The continued existence of Crown copyright is problematic not only on the policy or philosophical grounds noted above, but also because it is increasingly out of step with international practice. The copyright laws of many developed countries specifically exclude some or all government works from copyright protection.18
The policy case for abolition of crown and other government copyright, at least in respect of classes of works broadly described as "public legal information", has recently, and more ably, been made by Elizabeth F. Judge.19 Canada should therefore give strong consideration, in this round of copyright reform, to curtailing, or abolishing outright, Crown copyright as it currently stands.
Failing the bold step of outright abolition of Crown copyright, Canada must, at bare minimum, abolish the perpetual copyright in unpublished documents which are, as defined in s. 12 of the current Act, "prepared or published by or under the direction or control of Her Majesty or any government department". The language of this section, a relic of the 1911 British legislation20 from which it was borrowed holus-bolus, gives rise to the necessary implication that a Crown "work" which is never published remains under copyright in perpetuity. The very unsatisfactory result is that many millions of perfectly useful historical documents cannot technically be reproduced by modern researchers without infringing Crown copyright.
The problem of perpetual Canadian copyright in unpublished works by non-Crown authors was addressed, though with lingering problems (see below) in the 1996 round of amendments. The problem of perpetual Crown copyright was also remedied in the United Kingdom, which modernized its 1911 provision in 1988. It is long past time for Canada to bring its Crown copyright provision in line with modern expectations. However, I would strongly contend that the 1988 British provision still provides too long a copyright term to unpublished Crown works (creation+125 years).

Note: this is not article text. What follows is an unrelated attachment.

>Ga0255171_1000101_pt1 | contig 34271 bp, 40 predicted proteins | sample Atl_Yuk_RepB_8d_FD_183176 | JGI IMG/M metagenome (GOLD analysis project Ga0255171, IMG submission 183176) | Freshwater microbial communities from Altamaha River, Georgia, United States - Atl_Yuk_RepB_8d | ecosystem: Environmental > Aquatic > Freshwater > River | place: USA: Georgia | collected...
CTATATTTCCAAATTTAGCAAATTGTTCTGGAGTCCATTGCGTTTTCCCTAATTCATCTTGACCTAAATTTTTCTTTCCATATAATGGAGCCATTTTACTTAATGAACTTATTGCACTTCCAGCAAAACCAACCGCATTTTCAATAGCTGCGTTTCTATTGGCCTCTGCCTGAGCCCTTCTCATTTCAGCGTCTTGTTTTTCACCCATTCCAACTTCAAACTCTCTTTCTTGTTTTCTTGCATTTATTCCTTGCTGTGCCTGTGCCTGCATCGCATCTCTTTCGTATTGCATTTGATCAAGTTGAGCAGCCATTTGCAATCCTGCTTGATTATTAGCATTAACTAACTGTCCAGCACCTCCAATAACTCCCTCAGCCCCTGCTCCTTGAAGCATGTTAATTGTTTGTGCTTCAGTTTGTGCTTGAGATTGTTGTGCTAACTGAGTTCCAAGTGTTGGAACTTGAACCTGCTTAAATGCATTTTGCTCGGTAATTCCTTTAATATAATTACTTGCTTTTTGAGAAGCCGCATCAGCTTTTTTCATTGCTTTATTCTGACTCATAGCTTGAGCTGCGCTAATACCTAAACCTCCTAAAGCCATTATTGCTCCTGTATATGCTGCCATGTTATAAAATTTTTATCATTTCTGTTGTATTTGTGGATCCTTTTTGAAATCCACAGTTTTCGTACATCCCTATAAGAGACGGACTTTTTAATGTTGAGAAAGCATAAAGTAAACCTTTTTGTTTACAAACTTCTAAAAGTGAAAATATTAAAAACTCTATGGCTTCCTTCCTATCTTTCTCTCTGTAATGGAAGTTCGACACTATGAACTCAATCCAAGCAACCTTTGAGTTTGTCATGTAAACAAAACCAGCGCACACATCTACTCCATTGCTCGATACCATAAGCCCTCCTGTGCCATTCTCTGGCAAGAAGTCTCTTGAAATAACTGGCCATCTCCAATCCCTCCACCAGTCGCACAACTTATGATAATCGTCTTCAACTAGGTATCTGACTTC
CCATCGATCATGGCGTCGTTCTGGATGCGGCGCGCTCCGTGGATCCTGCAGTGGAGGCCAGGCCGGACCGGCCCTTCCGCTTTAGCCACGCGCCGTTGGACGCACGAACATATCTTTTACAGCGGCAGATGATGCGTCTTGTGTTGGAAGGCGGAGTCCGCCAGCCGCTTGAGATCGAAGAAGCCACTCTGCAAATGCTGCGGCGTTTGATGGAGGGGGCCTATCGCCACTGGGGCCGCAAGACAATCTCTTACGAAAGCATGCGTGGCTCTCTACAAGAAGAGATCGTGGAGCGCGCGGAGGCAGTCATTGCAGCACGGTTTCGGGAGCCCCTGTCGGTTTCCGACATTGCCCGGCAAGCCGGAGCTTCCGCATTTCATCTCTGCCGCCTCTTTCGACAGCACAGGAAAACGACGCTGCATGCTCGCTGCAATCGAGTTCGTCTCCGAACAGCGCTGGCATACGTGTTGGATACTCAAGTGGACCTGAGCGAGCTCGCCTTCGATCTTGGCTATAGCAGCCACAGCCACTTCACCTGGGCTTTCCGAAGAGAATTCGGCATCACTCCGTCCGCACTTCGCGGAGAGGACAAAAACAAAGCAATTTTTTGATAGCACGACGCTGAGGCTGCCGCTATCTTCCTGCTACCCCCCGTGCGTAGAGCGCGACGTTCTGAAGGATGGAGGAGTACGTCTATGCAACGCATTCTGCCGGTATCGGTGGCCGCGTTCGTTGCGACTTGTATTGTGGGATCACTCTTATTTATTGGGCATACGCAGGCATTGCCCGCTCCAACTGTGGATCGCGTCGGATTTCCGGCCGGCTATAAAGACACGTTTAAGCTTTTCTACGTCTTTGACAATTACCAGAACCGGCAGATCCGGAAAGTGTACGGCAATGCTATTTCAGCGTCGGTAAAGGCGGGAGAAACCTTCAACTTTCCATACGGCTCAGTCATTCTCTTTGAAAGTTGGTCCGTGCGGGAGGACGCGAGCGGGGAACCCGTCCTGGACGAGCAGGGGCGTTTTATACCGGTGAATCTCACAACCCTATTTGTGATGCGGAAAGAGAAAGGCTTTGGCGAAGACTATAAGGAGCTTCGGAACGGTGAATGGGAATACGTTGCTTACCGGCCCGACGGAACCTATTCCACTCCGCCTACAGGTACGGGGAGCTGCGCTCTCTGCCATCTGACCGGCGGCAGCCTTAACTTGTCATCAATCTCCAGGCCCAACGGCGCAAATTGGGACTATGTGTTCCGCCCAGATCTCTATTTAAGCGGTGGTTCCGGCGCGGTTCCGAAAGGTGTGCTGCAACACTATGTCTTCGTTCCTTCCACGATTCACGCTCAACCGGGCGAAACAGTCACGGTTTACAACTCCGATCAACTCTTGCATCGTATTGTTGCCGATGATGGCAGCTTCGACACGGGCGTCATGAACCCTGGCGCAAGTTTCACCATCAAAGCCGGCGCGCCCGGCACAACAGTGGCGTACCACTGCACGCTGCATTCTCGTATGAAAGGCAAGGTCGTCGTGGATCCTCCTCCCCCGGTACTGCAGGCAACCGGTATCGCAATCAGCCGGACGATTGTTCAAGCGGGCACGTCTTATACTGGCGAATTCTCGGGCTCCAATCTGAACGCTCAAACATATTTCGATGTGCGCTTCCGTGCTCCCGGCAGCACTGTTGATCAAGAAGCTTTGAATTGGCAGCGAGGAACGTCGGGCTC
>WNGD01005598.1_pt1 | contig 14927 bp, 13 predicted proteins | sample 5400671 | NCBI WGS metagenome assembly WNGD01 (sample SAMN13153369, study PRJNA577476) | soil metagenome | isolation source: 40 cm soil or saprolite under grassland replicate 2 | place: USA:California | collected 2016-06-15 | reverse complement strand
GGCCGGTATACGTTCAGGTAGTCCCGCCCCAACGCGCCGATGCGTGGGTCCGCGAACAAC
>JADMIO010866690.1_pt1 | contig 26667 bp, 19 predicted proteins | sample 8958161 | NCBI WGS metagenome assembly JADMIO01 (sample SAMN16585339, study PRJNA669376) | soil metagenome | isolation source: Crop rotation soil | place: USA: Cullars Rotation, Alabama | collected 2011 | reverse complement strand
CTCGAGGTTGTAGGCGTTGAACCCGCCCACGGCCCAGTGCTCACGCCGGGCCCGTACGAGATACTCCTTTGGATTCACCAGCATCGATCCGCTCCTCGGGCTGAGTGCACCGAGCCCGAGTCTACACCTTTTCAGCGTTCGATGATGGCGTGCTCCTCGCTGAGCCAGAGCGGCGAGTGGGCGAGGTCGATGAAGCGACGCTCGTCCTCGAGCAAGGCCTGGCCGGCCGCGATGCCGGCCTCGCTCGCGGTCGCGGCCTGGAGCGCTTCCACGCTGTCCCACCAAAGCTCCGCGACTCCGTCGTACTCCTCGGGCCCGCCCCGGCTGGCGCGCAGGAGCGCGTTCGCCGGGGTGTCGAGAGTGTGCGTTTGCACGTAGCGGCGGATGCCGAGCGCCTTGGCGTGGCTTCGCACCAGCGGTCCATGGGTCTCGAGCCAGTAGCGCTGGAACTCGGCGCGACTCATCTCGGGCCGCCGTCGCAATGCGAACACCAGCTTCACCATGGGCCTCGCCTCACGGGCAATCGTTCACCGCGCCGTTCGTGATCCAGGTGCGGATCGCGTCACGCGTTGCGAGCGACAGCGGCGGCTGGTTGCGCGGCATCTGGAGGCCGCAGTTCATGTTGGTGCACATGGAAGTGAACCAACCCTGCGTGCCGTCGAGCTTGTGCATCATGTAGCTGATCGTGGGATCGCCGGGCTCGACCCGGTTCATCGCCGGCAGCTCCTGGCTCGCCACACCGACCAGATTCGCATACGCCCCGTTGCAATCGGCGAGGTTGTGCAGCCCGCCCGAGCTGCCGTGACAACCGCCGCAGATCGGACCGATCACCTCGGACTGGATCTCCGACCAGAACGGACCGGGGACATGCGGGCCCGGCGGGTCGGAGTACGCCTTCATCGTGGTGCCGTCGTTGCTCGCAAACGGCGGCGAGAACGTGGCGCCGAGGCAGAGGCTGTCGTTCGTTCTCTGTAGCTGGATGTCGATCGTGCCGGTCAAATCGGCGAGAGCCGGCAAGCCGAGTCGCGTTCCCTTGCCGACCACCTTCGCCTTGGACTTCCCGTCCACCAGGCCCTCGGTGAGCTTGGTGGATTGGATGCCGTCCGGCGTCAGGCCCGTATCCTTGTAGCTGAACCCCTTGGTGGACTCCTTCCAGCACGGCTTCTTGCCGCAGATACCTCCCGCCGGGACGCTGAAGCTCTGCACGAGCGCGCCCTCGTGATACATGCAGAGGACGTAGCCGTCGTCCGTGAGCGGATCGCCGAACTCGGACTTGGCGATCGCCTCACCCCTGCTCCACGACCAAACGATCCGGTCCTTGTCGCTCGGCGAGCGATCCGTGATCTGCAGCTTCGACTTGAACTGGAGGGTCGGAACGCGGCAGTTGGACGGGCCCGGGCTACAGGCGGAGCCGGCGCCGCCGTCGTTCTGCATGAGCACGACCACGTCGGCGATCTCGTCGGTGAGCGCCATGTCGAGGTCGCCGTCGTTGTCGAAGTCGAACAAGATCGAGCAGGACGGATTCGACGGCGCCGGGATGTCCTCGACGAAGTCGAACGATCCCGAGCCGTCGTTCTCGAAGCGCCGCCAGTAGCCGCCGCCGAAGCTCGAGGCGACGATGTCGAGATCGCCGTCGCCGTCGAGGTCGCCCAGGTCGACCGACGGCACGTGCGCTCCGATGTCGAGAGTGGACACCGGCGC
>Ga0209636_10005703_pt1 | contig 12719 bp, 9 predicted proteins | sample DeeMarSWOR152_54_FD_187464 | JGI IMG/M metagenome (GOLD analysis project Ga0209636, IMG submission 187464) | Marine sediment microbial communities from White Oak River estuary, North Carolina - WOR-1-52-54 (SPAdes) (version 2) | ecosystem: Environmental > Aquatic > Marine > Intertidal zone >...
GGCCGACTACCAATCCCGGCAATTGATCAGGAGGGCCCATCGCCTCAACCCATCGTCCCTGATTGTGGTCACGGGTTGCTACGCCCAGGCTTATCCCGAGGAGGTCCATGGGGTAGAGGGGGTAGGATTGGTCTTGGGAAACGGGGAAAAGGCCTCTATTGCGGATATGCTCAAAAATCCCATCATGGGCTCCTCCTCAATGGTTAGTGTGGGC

There are, it is true, other concerns related to the dissemination of government documents, but these are adequately addressed by the statutory regime concerning protection of personal information held by governments, and by official secrets legislation. If no bolder action on Crown copyright can be expected in this round, then s. 11 of the Act must be amended to abolish perpetual Crown copyright in unpublished works, with a shorter term than the overlong 125 years provided for in the UK, and with no "transitional" provision delaying the immediate creation of a public domain in historical government records.
The problem of perpetual Crown copyright has festered long enough.21 Canadian researchers and repositories, the Canadian public, and the interests of posterity, demand that this anachronism be remedied in this round of copyright reform.
An amendment to the Copyright Act two decades ago22 first gave the Copyright Board the power to license the use of a work where the user cannot locate the owner of copyright. This is often referred to as the "orphan works" problem.
While Canada can be commended for its early recognition of, and attempts to address, the orphan works problem, the approach that we have taken is problematic in several respects.